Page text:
The fire had fallen and then the rain started. This is the pattern: fire and then rain. Fire to purify the sin and rain to bring new life. Then Elijah performs the third miracle in this sequence by out-running the horse-drawn chariot that Ahab was riding in. This brings to mind Jeremiah who heard the word of the Lord saying, If thou hast run with the footmen, and they have wearied thee, then how canst thou contend with horses? (Jer. 12:5a) Elijah contended with horses! That was the grace and power of God he was moving in. It seemed like nothing or no-one could possibly stand in his way. Or could they?
And Ahab told Jezebel all that Elijah had done, also how he had executed all the prophets with the sword. Then Jezebel sent a messenger to Elijah, saying, “So let the gods do to me, and more also, if I do not make your life as the life of one of them by tomorrow about this time.” And when he saw that, he arose and ran for his life, and went to Beersheba, which belongs to Judah, and left his servant there. But he himself went a day’s journey into the wilderness, and came and sat down under a broom tree. And he prayed that he might die, and said, “It is enough! Now, LORD, take my life, for I am no better than my fathers!” (1Kings 19:1-4)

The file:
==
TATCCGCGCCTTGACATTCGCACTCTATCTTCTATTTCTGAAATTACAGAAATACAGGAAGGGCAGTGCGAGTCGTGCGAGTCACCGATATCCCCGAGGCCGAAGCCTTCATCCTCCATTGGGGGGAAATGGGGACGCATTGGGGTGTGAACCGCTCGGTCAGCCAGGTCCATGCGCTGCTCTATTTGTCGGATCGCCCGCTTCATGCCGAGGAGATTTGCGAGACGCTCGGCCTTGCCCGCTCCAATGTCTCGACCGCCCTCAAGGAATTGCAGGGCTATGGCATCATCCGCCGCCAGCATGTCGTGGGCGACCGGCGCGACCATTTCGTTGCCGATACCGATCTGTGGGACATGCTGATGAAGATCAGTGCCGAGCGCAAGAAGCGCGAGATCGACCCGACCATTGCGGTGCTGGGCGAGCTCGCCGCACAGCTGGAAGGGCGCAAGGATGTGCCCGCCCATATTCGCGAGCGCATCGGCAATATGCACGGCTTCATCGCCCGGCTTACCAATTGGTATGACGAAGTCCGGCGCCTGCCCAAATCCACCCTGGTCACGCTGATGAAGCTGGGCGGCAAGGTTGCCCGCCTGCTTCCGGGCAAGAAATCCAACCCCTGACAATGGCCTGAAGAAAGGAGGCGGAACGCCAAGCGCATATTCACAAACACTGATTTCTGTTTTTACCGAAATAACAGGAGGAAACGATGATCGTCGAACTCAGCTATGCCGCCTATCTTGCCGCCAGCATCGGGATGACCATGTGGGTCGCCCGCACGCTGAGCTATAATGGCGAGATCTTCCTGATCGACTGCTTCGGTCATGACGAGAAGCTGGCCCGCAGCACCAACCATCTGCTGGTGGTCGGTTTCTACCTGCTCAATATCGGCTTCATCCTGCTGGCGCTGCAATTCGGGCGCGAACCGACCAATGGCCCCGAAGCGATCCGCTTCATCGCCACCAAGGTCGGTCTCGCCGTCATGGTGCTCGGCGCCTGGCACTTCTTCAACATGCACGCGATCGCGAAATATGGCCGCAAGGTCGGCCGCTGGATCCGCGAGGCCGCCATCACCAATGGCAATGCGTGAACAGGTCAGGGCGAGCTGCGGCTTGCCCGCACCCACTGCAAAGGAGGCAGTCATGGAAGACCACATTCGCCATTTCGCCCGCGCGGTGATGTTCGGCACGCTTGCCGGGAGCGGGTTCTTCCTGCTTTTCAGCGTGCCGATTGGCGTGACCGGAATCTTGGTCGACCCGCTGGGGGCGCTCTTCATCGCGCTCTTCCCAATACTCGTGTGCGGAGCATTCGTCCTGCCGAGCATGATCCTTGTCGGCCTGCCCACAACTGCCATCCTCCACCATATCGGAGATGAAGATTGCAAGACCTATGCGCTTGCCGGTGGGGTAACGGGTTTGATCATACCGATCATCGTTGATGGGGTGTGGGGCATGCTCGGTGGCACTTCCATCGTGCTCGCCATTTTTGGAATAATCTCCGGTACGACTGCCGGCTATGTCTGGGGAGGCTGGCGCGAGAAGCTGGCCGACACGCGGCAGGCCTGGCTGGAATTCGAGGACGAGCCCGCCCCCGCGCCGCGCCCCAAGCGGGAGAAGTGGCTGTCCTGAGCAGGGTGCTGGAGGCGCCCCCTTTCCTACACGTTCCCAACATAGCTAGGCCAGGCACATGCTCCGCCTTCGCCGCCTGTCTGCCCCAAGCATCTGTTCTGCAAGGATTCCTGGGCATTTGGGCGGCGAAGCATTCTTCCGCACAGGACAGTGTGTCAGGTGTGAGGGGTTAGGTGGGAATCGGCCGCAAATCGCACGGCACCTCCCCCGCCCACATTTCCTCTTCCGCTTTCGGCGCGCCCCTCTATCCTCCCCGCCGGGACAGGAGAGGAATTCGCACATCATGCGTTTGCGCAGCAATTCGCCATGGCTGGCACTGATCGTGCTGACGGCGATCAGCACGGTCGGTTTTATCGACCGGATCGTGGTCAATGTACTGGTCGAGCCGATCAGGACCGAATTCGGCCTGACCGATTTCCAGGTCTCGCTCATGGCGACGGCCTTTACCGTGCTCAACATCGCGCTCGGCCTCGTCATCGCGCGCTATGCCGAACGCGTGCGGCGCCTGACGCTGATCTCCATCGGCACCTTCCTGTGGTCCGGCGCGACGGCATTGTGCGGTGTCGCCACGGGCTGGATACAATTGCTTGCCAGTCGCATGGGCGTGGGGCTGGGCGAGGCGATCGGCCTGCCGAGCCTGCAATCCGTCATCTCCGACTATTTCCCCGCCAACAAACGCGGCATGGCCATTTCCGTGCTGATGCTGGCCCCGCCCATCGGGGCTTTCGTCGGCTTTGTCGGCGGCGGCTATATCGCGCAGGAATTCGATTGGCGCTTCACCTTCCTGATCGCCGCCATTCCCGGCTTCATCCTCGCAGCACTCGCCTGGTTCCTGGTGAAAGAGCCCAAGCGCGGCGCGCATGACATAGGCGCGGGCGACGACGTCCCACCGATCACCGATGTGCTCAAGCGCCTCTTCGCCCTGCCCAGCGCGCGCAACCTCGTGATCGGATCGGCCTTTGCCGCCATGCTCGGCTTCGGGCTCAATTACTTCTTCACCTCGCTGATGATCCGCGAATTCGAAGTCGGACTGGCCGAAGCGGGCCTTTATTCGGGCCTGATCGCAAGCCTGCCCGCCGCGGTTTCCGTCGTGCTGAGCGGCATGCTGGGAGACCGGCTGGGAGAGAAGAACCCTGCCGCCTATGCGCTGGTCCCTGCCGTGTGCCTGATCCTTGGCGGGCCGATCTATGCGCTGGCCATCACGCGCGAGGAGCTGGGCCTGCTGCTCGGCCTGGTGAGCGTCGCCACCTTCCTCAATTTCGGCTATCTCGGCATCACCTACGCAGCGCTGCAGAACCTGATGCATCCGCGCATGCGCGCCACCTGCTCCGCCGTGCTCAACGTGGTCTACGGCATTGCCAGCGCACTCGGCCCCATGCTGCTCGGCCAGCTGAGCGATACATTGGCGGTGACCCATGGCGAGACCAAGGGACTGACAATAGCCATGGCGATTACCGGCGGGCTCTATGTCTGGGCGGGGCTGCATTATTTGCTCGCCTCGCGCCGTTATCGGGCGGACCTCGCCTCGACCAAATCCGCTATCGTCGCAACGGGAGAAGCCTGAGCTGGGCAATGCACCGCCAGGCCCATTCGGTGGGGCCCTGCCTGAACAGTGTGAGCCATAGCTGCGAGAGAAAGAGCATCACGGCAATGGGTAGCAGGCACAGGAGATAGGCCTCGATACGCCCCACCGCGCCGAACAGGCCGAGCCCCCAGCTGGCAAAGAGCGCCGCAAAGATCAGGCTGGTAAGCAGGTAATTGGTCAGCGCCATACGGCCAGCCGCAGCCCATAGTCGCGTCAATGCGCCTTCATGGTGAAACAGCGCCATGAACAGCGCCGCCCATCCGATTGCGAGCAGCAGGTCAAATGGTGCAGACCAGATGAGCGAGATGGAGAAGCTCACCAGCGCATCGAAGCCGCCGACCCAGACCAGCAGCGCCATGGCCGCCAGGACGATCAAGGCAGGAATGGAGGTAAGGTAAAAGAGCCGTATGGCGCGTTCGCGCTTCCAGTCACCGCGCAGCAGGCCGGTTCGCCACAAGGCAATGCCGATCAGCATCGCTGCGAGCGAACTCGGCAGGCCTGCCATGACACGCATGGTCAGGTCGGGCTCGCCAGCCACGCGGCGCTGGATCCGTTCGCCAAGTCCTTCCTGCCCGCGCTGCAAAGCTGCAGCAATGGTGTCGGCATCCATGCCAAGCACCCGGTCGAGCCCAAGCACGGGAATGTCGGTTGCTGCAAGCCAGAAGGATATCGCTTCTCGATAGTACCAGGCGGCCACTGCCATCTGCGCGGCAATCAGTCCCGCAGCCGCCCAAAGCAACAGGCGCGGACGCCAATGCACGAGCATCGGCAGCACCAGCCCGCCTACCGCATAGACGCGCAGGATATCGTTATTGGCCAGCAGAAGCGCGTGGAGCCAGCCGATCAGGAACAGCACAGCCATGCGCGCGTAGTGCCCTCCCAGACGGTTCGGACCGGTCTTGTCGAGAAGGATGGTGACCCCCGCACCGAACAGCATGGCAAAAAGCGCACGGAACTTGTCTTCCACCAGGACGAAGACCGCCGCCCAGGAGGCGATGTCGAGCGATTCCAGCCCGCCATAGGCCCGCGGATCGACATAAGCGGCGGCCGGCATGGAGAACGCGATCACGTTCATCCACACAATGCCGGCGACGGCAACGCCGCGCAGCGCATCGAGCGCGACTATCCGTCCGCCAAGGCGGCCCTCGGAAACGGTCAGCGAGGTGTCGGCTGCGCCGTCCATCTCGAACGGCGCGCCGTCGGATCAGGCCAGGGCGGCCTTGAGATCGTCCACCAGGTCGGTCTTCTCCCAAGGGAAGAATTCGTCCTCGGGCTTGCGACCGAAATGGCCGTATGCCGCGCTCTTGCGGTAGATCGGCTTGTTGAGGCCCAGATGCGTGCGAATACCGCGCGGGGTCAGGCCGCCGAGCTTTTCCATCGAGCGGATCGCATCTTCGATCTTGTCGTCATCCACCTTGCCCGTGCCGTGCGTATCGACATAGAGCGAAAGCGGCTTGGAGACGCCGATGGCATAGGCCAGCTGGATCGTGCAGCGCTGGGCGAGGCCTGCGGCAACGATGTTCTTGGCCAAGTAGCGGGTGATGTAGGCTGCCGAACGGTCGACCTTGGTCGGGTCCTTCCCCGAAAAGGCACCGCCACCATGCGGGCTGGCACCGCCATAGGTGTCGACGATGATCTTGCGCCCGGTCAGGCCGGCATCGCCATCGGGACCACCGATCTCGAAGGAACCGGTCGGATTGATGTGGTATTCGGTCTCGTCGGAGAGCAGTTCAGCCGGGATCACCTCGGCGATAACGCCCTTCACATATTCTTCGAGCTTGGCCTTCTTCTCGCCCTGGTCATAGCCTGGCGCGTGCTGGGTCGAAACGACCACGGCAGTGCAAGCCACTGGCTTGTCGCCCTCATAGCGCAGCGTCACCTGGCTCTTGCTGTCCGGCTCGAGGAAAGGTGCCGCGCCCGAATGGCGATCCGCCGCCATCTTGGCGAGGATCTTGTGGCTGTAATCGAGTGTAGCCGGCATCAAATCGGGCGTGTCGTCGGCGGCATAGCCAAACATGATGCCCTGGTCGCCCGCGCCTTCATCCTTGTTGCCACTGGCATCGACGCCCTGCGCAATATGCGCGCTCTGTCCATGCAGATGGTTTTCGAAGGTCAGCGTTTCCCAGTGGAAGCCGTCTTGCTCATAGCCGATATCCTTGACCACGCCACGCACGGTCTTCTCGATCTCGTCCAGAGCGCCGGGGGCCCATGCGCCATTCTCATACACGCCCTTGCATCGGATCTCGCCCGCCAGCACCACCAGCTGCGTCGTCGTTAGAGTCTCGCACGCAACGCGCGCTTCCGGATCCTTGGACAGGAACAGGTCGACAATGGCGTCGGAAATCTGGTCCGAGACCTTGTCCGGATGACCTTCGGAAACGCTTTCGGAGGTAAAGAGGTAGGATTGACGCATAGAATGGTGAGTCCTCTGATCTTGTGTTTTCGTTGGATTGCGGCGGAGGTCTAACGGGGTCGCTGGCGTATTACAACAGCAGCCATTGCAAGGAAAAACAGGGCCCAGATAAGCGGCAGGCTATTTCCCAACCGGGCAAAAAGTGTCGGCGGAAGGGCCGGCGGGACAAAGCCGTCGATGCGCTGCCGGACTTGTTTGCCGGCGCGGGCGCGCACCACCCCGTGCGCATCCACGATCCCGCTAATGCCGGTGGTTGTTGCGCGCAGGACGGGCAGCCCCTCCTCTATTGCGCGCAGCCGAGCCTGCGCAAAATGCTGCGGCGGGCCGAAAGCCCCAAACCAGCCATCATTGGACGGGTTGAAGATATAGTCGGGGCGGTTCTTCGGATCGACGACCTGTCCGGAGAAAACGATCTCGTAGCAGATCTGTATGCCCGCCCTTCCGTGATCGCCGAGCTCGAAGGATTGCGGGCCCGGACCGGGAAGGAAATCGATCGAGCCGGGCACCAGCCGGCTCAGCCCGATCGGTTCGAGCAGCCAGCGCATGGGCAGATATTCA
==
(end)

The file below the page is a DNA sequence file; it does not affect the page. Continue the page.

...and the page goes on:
Obviously, Elijah believed that the three miracles in a row would have changed these wicked people. Who could resist the truth of what had just happened? Nevertheless, Jezebel, in her legendary hatred of God, did. She was not impressed bu the miracles. Why? Because she was completely under the influence and delusion of the demonic. She was empowered of the enemy to withstand everything that Elijah did. Her heart was as hard as a diamond towards God. She had no conscience. It is likely that she was demon possessed. In the book of Revelation, we have the expression, “that woman Jezebel” referring to a spirit or demonic influence that was at work in the local church. Clearly, it was the same type of demon that operated in the original Jezebel.